No one initially intends on racking up a large amount of credit card debt. For most people, it just happens. An illness, family emergency, loss of employment, separation and divorce can all contribute towards an increase use of the cards. You still have to put food on the table, a roof over your family's head and clothes for the kids.
Sometimes people use the cards as a source of supplemental income, to make ends meet. The problem is that they don't pay off the debt but end up just making the minimum payments, because after all the debt accumulates that's all they can afford to do. You have two (2) options. You can either attempt to discharge (wipeout) this debt or you can attempt to reorganize these debts.
Under Chapter 13 Bankruptcy, you can pay these unsecured creditors what the court determines what you can afford to pay them. Unsecured creditors include any debt without collateral, such as credit cards, medical bills, charge cards, etc. These debts would not necessarily be paid but may end up discharged which would depend on the court's ruling based upon the plan submitted and approved.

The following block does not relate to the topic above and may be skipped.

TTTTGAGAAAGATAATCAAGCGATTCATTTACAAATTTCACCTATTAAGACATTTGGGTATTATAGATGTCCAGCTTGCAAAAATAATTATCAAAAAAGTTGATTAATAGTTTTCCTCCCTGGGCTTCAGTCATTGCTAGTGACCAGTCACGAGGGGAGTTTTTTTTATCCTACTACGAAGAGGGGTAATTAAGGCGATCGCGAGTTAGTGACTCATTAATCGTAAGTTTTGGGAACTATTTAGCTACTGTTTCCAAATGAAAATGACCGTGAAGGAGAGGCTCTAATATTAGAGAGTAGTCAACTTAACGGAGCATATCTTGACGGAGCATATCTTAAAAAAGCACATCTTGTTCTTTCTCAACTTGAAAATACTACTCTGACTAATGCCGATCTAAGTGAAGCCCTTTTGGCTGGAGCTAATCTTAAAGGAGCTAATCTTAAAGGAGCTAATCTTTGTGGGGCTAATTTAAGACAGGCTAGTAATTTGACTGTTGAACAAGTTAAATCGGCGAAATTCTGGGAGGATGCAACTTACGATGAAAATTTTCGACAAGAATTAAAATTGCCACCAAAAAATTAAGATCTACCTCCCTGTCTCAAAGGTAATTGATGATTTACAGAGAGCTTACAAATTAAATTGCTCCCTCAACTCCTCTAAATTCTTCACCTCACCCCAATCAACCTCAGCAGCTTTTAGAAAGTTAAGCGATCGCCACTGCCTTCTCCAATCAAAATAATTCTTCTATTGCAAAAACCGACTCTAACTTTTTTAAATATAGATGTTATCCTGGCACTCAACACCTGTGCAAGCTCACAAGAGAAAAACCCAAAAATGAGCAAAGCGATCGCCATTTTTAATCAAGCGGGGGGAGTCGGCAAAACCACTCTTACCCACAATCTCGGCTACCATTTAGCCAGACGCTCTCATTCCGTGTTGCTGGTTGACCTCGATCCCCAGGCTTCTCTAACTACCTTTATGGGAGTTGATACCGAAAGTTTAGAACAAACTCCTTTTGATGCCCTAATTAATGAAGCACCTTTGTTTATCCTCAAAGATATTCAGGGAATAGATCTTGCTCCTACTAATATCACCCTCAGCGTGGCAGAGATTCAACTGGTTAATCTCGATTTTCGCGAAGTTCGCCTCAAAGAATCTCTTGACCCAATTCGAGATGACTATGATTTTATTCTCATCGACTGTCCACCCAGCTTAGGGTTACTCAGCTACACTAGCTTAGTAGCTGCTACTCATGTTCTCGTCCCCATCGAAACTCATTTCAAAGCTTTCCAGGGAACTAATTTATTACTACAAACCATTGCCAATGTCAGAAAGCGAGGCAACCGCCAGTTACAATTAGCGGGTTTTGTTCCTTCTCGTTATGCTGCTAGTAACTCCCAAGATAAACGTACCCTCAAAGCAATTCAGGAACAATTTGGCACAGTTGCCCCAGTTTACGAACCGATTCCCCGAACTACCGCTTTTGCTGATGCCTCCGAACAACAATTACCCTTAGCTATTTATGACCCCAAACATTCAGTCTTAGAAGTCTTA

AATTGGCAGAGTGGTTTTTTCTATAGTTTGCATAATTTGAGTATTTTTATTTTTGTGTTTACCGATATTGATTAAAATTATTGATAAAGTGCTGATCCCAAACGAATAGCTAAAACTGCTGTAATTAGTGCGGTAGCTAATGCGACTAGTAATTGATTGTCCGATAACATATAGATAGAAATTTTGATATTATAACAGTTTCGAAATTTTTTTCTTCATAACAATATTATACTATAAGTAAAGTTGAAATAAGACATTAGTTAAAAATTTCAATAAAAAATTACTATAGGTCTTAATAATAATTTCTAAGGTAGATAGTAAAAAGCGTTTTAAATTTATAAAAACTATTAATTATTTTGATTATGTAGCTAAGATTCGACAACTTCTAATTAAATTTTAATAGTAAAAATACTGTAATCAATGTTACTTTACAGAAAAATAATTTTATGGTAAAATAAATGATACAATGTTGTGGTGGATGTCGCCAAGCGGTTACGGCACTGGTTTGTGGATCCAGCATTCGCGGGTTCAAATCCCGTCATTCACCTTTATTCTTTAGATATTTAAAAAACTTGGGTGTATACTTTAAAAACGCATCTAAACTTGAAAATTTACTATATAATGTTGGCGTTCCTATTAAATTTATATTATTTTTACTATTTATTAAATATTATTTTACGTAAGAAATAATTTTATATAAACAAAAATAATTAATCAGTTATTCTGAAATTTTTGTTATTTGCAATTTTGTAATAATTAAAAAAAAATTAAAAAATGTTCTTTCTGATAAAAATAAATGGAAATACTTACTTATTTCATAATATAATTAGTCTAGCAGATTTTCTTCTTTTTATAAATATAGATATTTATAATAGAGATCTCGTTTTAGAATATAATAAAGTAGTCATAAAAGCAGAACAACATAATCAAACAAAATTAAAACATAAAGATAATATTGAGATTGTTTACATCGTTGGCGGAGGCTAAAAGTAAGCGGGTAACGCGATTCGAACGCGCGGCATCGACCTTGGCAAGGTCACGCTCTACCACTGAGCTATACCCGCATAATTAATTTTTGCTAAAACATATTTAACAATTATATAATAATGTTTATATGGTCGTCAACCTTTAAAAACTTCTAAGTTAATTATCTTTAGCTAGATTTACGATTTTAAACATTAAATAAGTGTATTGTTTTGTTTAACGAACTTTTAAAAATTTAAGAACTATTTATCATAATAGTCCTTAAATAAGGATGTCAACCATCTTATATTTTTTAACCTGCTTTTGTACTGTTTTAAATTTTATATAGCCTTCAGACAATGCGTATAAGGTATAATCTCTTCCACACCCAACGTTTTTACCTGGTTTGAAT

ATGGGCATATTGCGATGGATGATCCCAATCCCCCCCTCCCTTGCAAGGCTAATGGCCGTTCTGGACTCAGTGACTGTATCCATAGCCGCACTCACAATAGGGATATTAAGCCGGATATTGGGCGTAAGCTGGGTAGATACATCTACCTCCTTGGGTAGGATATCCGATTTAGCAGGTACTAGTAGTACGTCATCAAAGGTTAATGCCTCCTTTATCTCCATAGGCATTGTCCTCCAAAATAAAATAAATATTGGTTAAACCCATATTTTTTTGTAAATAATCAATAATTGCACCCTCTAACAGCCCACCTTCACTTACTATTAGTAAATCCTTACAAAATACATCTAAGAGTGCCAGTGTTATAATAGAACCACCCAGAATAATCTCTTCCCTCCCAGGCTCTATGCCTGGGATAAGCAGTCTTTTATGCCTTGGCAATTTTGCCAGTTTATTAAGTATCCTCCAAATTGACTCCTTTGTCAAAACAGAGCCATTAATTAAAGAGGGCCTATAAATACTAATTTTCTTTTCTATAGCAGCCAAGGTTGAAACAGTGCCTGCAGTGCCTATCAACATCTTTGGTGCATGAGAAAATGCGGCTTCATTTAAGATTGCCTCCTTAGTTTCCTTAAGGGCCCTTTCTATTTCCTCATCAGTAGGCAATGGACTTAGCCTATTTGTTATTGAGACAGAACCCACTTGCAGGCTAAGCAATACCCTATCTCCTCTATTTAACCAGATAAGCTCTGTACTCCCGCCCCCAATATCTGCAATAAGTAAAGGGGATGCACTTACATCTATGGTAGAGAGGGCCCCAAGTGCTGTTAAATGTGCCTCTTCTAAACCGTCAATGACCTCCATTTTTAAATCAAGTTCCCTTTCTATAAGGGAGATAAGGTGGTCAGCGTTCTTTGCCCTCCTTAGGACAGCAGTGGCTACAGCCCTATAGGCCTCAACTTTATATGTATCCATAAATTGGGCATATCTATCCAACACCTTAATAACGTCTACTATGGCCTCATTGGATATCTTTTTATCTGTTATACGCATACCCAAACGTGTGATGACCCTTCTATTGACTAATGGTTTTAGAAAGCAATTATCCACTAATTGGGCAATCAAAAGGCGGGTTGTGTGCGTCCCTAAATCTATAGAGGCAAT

If you qualify, a Chapter 7 Bankruptcy would eliminate your outstanding credit card debts. If you qualify, depending on the size of your family (i.e. dependants), your income and the nature of your outstanding debt obligations, then Chapter 7 might be the solution to your problems.
A Chapter 7 Bankruptcy discharges a debtors debts. It's not a plan. There are no monthly payments. It takes about 3 or 4 months to process and receive a discharge. Qualification depends on your family size, income level and type of debts. If your debts are primarily unsecured credit card debt then you should consider relief under Chapter 7
Debt is like any other trap, easy enough to get into, but hard enough to get out of.
- Henry Wheeler Shaw